Friday, November 13, 2009
Guess the Plot
Ashley Erin Fox
1. Ashley Erin Fox wants revenge for her hideous 1980's moniker, so she and a skin-artist buddy drug her retro-loving parents' wine coolers and tattoo their foreheads with 'ALF' and 'Golden Girl'. Her parents interpret this as a 'warning signal' and call a therapist. Hilarity ensues.
2. Five kids in her kindergarten class were named Ashley (three of them boys). The other six were called Aaron, A-Rawn, Airynne, Eirean, Erinn and Yairhiynnan. Now Ashley Erin Fox's desperate need to determine who she is - once and for all - takes her across seven continents on the ultimate quest for meaning.
3. Eight-year-old twins Ashley and Erin Bingshakle find a fox and name it after themselves, hoping it will make a great pet. But the fox talks them into letting it sleep in their beds and into killing the chickens for its dinner. Can you guess who's in big trouble?
4. Twelve-year-old Ashley Erin Fox is a gifted ballerina. But when she goes to a martial arts summer camp she finds that she also has a natural gift for brutality. In fact, she's a killing machine, and soon finds herself surrounded by gun-wielding agents. She escapes and shaves her head to disguise herself as a boy, but how long can she survive on the lam?
5. When aliens invade, Ashley kidnaps their leader and suborns them into becoming her criminal gang. With their help, she breaks into a nuclear power plant and leaves a three-headed frog by the reactor. Next up: stealing the heir to the Betelgeuse Empire -- he's made of living diamond.
6. Bored with all the Whisky Tango November stuff, PFC Nate Shumberger invents his own phonetic alphabet. But what will happen to military communications, when this catches on among the troops of the Azerbaijan Expeditionary Force?
Twelve-year-old Ashley Fox is a gifted ballerina and unbeknownst to her, also a genetically engineered killing machine. Morally opposed [to] the violent legacy her mad-scientist of a father has designed [in store? prepared?] for her, Ashley is ordered to attend a militant martial arts summer camp where she discovers, much to her dismay, her natural gifts for brutality far outshine everyone she encounters [those of her fellow campers].
When a power-hungry bureaucrat murders Ashley’s parents, she finds, further to her horror, that her overwhelming desire is for revenge, [That seems more like a natural reaction than a horrifying one. Plus her previous reaction was "to her dismay," not her horror. I'd drop the phrase.] despite the inherent risk to her sarcastic younger brother, Geoffrey. Their father’s best friend, Major Ross, rescues the mischievous [Not the word I'd use to refer to a killing machine. Has she killed anyone yet?] children as often as he can, but when Ashley pushes their federally funded enemies too far, Major Ross is killed and Geoffrey is captured. Desperate, the young girl returns home, where an agent is waiting for her. Ash beats him senseless and calls the local police, hoping to expose the conspiracy.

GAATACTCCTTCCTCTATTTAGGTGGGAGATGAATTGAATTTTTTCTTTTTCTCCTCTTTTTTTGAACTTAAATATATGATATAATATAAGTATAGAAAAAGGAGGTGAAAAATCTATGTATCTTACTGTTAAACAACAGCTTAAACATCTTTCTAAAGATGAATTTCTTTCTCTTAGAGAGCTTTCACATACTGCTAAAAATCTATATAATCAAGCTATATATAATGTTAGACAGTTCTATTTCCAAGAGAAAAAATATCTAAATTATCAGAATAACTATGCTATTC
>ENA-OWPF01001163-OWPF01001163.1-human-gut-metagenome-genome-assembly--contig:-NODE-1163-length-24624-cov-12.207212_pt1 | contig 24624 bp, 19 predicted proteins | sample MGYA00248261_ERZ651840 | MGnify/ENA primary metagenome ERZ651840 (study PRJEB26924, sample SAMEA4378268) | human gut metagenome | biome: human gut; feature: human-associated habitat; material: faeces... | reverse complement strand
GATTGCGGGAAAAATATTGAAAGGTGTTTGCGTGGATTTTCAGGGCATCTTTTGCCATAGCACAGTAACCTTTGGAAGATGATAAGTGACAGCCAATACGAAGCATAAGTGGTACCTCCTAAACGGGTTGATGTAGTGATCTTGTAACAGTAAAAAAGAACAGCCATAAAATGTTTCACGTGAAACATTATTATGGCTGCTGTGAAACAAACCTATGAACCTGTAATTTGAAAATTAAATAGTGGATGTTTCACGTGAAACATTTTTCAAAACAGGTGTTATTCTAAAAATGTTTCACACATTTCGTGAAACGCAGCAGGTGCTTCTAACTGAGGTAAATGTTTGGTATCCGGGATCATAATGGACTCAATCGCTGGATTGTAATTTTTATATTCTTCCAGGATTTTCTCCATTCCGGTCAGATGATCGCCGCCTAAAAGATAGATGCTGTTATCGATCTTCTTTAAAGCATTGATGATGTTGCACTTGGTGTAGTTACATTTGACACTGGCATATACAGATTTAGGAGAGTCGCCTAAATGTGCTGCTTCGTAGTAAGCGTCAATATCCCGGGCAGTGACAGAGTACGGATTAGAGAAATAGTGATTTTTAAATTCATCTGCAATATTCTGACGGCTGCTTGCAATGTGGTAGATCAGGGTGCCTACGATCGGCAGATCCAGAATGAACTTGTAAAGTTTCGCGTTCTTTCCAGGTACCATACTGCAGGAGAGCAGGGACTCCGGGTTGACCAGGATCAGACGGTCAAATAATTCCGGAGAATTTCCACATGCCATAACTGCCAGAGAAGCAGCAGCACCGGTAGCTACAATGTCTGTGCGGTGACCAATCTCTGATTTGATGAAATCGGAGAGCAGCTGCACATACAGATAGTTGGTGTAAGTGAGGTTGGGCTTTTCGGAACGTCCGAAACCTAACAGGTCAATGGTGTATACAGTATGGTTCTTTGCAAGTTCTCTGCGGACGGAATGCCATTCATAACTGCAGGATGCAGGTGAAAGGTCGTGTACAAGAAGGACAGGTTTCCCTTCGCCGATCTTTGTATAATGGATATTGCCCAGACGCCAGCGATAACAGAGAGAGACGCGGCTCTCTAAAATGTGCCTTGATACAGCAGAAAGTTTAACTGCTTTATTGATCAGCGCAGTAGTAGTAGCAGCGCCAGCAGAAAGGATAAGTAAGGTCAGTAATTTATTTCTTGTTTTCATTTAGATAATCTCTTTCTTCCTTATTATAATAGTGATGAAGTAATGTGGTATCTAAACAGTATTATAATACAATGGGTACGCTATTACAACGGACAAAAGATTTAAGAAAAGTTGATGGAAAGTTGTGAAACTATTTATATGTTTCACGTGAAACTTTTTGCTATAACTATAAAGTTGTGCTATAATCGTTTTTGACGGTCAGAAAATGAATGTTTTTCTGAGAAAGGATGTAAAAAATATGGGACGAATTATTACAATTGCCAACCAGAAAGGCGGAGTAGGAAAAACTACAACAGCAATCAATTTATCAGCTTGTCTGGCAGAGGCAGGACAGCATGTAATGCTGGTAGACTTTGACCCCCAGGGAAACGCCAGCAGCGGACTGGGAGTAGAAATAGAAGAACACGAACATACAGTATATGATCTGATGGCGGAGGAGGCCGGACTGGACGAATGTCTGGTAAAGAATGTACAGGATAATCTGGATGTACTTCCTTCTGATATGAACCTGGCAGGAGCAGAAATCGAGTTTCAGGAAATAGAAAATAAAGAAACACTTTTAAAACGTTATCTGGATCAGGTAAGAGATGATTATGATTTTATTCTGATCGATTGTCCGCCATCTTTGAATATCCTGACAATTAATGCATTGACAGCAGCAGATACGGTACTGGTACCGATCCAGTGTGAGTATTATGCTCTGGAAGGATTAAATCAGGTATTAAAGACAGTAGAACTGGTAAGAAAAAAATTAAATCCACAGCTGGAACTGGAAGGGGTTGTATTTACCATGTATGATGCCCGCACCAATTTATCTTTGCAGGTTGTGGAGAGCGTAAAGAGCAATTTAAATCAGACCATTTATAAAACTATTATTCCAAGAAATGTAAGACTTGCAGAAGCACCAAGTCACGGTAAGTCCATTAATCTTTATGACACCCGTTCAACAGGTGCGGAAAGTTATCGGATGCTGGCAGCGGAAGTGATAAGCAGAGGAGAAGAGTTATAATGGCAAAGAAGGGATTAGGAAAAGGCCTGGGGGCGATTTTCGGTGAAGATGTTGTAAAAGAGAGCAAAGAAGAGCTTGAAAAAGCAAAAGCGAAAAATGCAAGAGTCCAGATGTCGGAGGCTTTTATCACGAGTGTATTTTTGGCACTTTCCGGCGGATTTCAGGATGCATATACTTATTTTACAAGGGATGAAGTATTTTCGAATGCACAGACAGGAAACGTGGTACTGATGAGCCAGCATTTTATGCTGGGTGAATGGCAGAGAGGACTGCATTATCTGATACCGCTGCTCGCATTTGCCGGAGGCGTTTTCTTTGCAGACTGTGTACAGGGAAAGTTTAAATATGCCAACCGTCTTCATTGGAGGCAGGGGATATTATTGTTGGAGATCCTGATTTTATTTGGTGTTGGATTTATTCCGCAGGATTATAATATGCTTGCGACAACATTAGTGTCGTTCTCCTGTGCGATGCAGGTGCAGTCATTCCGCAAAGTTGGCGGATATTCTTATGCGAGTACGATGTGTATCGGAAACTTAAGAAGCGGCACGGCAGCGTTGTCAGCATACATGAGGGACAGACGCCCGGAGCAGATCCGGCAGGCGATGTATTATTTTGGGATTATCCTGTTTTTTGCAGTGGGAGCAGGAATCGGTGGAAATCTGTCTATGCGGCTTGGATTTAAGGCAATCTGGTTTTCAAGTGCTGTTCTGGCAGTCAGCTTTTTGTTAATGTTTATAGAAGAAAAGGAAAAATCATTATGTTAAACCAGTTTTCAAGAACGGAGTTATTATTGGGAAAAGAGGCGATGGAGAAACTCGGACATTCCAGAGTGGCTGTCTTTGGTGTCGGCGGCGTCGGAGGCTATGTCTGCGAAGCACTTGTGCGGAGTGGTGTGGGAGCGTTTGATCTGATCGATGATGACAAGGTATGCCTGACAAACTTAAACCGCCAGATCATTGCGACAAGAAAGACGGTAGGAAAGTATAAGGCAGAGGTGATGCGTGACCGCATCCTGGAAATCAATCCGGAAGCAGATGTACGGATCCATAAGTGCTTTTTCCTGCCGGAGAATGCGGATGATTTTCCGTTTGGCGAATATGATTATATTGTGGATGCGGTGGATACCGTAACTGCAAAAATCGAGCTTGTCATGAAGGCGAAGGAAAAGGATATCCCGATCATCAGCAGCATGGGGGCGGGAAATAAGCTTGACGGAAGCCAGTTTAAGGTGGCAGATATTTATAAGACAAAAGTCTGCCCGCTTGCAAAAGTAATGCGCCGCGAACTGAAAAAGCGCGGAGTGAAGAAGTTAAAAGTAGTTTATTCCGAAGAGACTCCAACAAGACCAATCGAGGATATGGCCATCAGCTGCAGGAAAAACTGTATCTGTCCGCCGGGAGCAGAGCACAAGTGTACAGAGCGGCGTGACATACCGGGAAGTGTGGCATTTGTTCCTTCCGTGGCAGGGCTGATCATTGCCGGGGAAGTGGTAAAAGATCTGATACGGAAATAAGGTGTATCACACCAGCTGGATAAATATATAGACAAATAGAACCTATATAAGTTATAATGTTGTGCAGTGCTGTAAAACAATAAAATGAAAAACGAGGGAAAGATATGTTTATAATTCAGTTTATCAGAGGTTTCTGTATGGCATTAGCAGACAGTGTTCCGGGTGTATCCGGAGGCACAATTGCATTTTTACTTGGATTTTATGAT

Soon Ashley finds herself at the Angel City Police Department, surrounded by gun-wielding agents and officers, all of whom claim to have some legal jurisdiction over the girl. [[Are they pointing their guns at Ashley or at each other?] At a crucial moment in the final standoff, Ashley snatches her bittersweet moment of revenge, and narrowly escapes with Geoffrey. Together they flee to a prestigious martial arts academy, where Ash, with a newly shaven head, successfully forges their applications and registers herself as a boy.
Ashley is not fond of her new abilities, and to her highly logical mind, the will to use violence feels more akin to understanding, rather than power. [Not clear to me what that means.] Ashley feels she has some inkling of what is [was] meant by F. Scott Fitzgerald when he said ‘the measure of a first-rate intellect is its ability to hold two contradictory ideas at the same time’. She fears she is showing the ominous first-signs of adulthood; self-rationalization and hypocrisy. [This entire paragraph can go. This isn't literary fiction.]
Ashley Erin Fox is an adventure, complete at seventy-three thousand words. The second novel in this series, Trials of Ash, is also complete at one hundred sixteen thousand words, while others linger at various stages of development and abandon.
I have a degree in animation, once sold a few stories to Marvel Comics, and currently work in television and film. If you feel you might be interested, please email firstname.lastname@example.org.
Thank you for all your good work and for your dedication to this profession, God knows it isn’t always as easy as it looks from the outside, but it sure beats shoveling snow. I hope you are warm and happy, wherever you are, and look forward to hearing from you. [This is just something you threw in to amuse the minions, and not part of your query, right?]
The agent/editor is going to assume the book is intended for middle grade as soon as she sees the protagonist is twelve. She'll then wonder if parents want their kids reading about a 12-year-old girl who's a brutal killing machine and beats adults senseless. So tell her who your audience is. If it's adults, it may be a hard sell with such a young protagonist.
It sounds like something that would work well as a graphic novel.
Does Ashley's ballet training come in handy when she goes on one of her killing sprees?
Assuming we all agree a 12-year-old isn't physically capable of what Ashley does, she should either be seventeen, making it more realistic, or seven, making it even more obvious that you don't really expect us to buy it.